It’s not exactly Isaiah, is it? The text is the Mysidian Legend from Final Fantasy IV, which prophecies the coming of the game’s hero, Cecil Harvey. Messianic prophecies and tropes involving chosen ones abound in popular fiction, to the point that they’re often seen as a sign of bad writing (why does this guy have to be the protagonist? Because he’s the Chosen One!). Nevertheless, they do attest to just how deeply ingrained the idea is in us. Strip away all the bells and whistles that have become attached to Christmas, the western world’s most ubiquitous and commercialized holiday, and you have at its core the celebration of the Chosen One’s arrival.
Cecil isn’t much of a chosen one at first – at the game’s opening he’s a dark knight in the employ of the bad guys. But his conscience quickly catches up to him, leading to his defection from his kingdom. Eventually, he winds up on a spiritual pilgrimage which purifies him, giving him the title of paladin. Only now is he able to save the world. In short, Cecil’s character arc is more of a conversion story than anything else. Still, there may be something Christmas-appropriate to mine here.
In his treatise, On The Incarnation, St. Athanasius famously stated that,
he [Christ] was incarnate that we might be made god; and he manifested himself through a body that we might receive an idea of the invisible Father; and he endured the insults of human beings, that we might inherit incorruptibility. He himself was harmed in no way, being impassible and incorruptible and the very Word and God;but he held and preserved in his own impassibility the suffering human beings, on whose account he endured these things. And, in short, the achievements of the Savior, effected by his incarnation, are of such a kind and number that if anyone should wish to expound them he would be like those who gaze at the expanse of the sea and wish to count its waves. (Translated by John Behr)
God, in assuming a human nature, has partaken of all aspects of the human condition except sin. And, on the other end, his incarnation invites us to partake of the divine nature. This notion is often referred to in the eastern churches as theosis or divinization, which can often sound strange to western Christians, who are more used to describing progress in holiness as a process of sanctification. Timothy Ware, in his book The Orthodox Church, gives a nice summary of the theology behind the terms:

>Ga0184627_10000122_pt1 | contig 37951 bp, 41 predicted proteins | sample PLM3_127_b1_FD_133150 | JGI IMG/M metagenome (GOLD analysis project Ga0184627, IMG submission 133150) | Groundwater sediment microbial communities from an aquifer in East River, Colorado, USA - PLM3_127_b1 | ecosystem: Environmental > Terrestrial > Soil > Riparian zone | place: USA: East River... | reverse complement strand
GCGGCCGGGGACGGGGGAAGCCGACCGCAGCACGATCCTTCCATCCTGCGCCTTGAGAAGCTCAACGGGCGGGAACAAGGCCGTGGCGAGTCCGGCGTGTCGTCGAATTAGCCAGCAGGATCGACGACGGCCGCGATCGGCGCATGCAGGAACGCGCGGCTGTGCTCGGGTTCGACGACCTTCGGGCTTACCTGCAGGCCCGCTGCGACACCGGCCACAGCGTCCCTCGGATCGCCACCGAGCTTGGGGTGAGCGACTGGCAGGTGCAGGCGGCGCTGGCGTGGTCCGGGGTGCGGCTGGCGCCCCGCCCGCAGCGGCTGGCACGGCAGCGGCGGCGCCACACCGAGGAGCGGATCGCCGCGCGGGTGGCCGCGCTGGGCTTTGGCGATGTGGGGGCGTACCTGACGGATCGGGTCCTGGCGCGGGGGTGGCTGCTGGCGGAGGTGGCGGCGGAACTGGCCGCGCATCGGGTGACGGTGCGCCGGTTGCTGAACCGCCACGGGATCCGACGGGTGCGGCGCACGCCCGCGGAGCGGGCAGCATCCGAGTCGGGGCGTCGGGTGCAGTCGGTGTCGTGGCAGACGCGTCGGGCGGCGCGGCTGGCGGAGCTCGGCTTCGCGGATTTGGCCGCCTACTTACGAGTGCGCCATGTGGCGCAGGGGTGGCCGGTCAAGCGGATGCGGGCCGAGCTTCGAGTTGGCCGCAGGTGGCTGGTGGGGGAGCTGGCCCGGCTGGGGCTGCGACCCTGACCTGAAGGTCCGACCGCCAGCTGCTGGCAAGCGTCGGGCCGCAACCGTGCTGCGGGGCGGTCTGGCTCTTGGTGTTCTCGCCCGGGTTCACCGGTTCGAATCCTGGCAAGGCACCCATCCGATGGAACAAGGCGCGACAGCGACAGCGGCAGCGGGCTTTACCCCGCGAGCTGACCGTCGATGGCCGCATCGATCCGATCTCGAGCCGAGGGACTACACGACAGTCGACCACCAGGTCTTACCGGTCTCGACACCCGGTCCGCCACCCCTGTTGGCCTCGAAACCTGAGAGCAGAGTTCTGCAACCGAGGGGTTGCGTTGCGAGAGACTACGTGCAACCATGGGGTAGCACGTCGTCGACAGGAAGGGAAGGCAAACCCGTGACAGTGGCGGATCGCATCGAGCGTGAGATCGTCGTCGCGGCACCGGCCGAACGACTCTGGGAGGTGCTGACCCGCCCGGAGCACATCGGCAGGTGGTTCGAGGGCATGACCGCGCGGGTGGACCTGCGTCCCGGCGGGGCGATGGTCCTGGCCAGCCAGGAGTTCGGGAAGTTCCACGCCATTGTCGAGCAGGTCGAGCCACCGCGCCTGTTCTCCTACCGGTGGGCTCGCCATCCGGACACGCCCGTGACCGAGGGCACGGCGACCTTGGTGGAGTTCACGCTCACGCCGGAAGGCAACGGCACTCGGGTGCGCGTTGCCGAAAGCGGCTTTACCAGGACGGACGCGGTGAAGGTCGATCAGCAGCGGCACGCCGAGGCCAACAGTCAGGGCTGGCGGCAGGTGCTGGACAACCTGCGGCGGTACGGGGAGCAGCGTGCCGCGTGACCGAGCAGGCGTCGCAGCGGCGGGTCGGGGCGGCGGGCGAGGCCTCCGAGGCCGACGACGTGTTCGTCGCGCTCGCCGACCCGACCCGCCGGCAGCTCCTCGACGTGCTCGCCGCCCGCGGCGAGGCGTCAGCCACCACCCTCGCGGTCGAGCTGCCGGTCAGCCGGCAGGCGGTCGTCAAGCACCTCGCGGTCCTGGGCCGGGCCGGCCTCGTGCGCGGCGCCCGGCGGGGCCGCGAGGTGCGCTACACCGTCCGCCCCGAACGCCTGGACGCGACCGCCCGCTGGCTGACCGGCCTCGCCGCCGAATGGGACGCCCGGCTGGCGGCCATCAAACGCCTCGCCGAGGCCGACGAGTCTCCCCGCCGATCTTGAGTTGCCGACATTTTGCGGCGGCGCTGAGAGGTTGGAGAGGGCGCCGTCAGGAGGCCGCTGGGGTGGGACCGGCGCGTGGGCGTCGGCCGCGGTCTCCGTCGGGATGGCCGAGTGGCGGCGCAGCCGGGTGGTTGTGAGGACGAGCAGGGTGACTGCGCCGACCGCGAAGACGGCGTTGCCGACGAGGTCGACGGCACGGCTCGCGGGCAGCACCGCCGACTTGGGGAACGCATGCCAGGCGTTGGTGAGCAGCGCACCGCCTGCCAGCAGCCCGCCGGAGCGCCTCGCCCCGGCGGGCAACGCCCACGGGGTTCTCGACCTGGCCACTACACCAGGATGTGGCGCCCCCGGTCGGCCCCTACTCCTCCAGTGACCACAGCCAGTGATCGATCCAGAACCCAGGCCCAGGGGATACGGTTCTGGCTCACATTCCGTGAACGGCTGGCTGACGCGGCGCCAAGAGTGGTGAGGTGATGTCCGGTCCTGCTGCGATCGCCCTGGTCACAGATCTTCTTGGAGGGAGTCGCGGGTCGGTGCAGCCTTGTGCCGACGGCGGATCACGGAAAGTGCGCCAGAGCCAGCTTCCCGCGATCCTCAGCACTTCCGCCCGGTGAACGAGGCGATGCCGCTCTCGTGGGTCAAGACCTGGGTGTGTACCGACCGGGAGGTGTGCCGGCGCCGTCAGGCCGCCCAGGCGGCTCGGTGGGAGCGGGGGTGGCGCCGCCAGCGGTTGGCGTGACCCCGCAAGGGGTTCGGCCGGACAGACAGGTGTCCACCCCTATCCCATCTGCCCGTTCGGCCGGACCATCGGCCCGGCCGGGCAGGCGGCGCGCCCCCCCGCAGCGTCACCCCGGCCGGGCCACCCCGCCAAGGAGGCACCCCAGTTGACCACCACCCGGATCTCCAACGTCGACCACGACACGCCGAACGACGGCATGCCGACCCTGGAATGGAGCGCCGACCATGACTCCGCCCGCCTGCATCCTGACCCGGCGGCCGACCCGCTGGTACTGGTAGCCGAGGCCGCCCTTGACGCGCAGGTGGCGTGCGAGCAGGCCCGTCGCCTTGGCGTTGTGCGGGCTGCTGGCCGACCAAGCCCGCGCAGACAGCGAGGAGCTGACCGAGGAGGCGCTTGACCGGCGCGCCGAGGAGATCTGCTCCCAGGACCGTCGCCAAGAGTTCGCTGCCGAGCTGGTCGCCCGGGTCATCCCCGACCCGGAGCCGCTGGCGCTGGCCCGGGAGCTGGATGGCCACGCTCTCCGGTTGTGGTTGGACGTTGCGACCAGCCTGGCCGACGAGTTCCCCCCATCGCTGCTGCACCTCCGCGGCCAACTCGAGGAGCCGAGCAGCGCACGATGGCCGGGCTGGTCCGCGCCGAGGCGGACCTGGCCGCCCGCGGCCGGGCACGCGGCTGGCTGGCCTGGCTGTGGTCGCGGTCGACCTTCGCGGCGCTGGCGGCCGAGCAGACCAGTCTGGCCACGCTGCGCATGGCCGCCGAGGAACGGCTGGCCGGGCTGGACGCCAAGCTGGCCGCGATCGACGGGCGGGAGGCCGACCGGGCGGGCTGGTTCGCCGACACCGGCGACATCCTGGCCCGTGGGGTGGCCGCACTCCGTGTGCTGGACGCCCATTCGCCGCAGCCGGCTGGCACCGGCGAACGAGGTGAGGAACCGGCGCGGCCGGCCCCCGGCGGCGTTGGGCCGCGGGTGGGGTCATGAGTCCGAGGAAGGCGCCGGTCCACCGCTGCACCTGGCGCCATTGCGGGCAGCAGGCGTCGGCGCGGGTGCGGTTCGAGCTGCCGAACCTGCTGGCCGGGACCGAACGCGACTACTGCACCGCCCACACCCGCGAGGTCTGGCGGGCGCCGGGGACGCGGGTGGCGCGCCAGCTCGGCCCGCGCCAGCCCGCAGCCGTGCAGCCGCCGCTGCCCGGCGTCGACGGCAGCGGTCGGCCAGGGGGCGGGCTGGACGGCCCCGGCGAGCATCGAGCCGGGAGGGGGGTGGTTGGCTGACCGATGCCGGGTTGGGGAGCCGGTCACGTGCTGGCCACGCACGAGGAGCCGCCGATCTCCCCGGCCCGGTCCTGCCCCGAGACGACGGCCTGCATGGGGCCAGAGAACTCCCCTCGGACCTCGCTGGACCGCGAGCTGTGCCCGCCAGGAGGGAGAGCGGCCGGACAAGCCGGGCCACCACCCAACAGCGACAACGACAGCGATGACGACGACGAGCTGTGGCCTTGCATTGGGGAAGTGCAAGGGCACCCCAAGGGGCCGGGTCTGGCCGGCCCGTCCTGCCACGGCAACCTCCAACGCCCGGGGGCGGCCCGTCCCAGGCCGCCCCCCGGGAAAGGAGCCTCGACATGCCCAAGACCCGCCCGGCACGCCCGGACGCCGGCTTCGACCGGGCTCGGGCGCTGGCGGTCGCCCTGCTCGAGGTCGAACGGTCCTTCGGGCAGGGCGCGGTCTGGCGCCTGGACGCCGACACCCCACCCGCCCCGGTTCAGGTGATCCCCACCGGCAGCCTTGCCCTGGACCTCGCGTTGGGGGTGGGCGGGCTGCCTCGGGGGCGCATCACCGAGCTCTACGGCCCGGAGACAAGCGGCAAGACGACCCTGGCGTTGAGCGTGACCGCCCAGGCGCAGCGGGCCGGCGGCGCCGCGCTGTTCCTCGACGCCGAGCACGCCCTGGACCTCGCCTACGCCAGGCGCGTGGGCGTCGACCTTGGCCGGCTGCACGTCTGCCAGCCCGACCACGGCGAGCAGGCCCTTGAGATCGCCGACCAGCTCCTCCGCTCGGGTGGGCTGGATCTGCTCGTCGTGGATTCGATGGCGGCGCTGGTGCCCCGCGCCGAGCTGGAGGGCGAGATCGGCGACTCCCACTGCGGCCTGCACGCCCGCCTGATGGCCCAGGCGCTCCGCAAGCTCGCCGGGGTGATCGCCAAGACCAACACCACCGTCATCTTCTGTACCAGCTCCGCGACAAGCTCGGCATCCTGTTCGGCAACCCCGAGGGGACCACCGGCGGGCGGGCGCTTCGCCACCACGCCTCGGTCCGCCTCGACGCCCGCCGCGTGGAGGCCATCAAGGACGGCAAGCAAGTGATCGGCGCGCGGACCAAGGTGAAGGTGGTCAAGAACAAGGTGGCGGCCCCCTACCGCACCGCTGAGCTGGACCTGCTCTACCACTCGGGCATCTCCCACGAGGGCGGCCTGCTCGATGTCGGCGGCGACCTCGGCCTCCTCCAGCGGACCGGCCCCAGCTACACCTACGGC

Behind the doctrine of deification there lies the idea of the human person made according to the image and likeness of God the Holy Trinity. ‘May they all be one,’ Christ prayed at the Last Supper; ‘as You, Father, are in Me and I in You, so also may they be in Us’ (John xvii, 21). Just as the three persons of the Trinity ‘dwell’ in one another in an unceasing movement of love, so we humans, made in the image of the Trinity, are called to ‘dwell’ in the Trinitarian God. Christ prays that we may share in the life of the Trinity, in the movement of love which passes between the divine persons; He prays that we may be taken up into the Godhead. The saints, as Maxiumus the Confessor put it, are those who express the Holy Trinity in themselves.
The more we forsake sin and participate in the life of grace, the more Christlike we become, and the more closely we participate in the love of the Trinity. And, in doing so, we conform ourselves to the destiny that God has planned for us. We become holy, or specially ‘set apart’ by God.
And so, if I may make the leap, the miracle of Christmas opens the door for all of us to become like Cecil. We’re all called to leave our sinful ways behind and to fulfill the unique purpose that God has created us for. It may not, in our day-to-day lives, look as glamorous or dramatic as saving the world from an evil guy in black armor, but the glory and the stakes are more than we can imagine.